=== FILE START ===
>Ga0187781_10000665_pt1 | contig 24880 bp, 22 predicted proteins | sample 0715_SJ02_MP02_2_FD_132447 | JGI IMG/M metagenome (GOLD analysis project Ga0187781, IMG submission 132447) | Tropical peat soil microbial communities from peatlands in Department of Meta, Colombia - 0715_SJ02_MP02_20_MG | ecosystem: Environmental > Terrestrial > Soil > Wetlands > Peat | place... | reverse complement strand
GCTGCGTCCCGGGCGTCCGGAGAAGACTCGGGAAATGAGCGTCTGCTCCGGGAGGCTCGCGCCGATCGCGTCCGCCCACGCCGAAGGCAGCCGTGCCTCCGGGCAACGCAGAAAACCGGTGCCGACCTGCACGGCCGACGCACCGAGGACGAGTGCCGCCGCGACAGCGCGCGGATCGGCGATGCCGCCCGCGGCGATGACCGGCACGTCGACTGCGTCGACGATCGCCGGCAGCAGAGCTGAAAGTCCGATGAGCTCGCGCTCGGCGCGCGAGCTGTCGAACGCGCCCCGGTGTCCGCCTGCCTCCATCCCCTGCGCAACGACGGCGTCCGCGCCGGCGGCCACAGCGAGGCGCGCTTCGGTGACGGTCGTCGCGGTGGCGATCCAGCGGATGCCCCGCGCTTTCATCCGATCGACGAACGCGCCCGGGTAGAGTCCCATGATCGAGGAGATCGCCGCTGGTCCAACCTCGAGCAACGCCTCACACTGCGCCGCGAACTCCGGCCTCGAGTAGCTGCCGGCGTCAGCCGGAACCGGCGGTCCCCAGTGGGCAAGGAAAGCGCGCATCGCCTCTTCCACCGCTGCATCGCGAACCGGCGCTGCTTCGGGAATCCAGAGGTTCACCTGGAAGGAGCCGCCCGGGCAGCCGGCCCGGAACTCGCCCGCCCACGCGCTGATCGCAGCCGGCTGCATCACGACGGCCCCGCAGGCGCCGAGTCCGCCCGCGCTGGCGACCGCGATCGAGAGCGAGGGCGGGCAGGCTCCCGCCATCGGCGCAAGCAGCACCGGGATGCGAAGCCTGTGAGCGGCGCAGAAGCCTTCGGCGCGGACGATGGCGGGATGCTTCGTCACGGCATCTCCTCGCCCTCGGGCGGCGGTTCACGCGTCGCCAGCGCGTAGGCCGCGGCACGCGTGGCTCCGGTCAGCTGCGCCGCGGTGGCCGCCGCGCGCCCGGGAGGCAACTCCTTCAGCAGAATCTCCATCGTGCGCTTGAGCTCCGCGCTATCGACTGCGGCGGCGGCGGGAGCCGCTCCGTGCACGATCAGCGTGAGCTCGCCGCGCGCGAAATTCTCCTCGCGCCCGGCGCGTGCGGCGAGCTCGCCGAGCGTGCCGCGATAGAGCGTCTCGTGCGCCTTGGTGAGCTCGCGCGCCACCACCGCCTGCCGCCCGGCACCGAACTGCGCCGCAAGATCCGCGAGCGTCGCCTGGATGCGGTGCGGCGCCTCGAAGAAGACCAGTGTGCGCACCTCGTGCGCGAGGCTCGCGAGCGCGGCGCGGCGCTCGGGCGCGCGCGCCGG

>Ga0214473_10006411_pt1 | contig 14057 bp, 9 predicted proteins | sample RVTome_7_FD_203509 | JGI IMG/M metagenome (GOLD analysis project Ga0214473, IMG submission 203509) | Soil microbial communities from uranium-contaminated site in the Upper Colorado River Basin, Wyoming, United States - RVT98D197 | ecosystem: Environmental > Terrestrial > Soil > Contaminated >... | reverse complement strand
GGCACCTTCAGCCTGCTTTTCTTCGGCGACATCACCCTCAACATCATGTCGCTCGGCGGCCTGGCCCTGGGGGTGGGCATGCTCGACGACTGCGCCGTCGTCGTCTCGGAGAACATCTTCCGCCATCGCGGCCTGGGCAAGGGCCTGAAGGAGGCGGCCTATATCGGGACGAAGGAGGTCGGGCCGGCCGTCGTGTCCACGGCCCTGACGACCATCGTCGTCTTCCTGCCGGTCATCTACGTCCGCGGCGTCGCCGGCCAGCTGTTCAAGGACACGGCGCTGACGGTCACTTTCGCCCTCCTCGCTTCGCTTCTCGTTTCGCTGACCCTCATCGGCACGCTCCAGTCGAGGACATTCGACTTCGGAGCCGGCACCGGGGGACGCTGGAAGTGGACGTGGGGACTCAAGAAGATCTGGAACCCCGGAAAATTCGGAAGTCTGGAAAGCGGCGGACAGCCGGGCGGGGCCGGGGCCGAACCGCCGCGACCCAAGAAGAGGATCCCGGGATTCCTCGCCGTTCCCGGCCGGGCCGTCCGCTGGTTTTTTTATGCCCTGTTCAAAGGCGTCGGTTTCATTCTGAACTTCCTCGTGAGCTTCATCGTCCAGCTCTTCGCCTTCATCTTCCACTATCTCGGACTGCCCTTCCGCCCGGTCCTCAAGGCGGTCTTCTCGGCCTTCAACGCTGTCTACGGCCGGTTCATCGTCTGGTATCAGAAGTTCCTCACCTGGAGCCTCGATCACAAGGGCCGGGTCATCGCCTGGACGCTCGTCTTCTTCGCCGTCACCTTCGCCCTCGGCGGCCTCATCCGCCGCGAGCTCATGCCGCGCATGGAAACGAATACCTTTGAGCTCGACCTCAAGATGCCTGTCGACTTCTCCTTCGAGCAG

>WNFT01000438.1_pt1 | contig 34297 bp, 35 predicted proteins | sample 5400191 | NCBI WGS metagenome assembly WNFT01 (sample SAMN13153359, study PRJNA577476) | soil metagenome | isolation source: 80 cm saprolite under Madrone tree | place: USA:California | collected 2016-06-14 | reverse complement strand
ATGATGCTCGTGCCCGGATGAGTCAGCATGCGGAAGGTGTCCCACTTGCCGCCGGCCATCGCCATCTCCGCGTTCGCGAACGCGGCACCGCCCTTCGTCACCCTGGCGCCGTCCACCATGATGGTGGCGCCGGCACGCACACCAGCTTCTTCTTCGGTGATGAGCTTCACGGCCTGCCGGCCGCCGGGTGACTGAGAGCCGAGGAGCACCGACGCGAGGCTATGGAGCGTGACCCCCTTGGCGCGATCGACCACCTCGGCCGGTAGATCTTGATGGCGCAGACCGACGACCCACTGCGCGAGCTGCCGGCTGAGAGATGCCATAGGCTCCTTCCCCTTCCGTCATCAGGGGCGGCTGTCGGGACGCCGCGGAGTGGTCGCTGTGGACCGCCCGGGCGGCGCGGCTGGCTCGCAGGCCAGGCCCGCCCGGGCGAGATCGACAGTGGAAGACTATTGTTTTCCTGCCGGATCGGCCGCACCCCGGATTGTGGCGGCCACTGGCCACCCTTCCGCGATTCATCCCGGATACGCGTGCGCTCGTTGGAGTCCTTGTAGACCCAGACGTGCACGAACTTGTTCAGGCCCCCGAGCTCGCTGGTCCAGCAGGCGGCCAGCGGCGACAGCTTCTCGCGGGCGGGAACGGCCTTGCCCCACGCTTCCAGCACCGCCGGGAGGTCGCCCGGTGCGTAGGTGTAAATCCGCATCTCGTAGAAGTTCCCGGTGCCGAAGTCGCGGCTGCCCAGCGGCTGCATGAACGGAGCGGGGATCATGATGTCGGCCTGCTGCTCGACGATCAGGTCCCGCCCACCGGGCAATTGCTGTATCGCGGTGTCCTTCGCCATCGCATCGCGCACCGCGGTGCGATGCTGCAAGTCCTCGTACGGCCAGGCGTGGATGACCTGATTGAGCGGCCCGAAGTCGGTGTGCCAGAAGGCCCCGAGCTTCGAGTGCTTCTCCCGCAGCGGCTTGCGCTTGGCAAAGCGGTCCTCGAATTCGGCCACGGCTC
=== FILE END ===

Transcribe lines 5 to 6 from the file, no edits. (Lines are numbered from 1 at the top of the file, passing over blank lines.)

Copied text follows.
>WNFT01000438.1_pt1 | contig 34297 bp, 35 predicted proteins | sample 5400191 | NCBI WGS metagenome assembly WNFT01 (sample SAMN13153359, study PRJNA577476) | soil metagenome | isolation source: 80 cm saprolite under Madrone tree | place: USA:California | collected 2016-06-14 | reverse complement strand
ATGATGCTCGTGCCCGGATGAGTCAGCATGCGGAAGGTGTCCCACTTGCCGCCGGCCATCGCCATCTCCGCGTTCGCGAACGCGGCACCGCCCTTCGTCACCCTGGCGCCGTCCACCATGATGGTGGCGCCGGCACGCACACCAGCTTCTTCTTCGGTGATGAGCTTCACGGCCTGCCGGCCGCCGGGTGACTGAGAGCCGAGGAGCACCGACGCGAGGCTATGGAGCGTGACCCCCTTGGCGCGATCGACCACCTCGGCCGGTAGATCTTGATGGCGCAGACCGACGACCCACTGCGCGAGCTGCCGGCTGAGAGATGCCATAGGCTCCTTCCCCTTCCGTCATCAGGGGCGGCTGTCGGGACGCCGCGGAGTGGTCGCTGTGGACCGCCCGGGCGGCGCGGCTGGCTCGCAGGCCAGGCCCGCCCGGGCGAGATCGACAGTGGAAGACTATTGTTTTCCTGCCGGATCGGCCGCACCCCGGATTGTGGCGGCCACTGGCCACCCTTCCGCGATTCATCCCGGATACGCGTGCGCTCGTTGGAGTCCTTGTAGACCCAGACGTGCACGAACTTGTTCAGGCCCCCGAGCTCGCTGGTCCAGCAGGCGGCCAGCGGCGACAGCTTCTCGCGGGCGGGAACGGCCTTGCCCCACGCTTCCAGCACCGCCGGGAGGTCGCCCGGTGCGTAGGTGTAAATCCGCATCTCGTAGAAGTTCCCGGTGCCGAAGTCGCGGCTGCCCAGCGGCTGCATGAACGGAGCGGGGATCATGATGTCGGCCTGCTGCTCGACGATCAGGTCCCGCCCACCGGGCAATTGCTGTATCGCGGTGTCCTTCGCCATCGCATCGCGCACCGCGGTGCGATGCTGCAAGTCCTCGTACGGCCAGGCGTGGATGACCTGATTGAGCGGCCCGAAGTCGGTGTGCCAGAAGGCCCCGAGCTTCGAGTGCTTCTCCCGCAGCGGCTTGCGCTTGGCAAAGCGGTCCTCGAATTCGGCCACGGCTC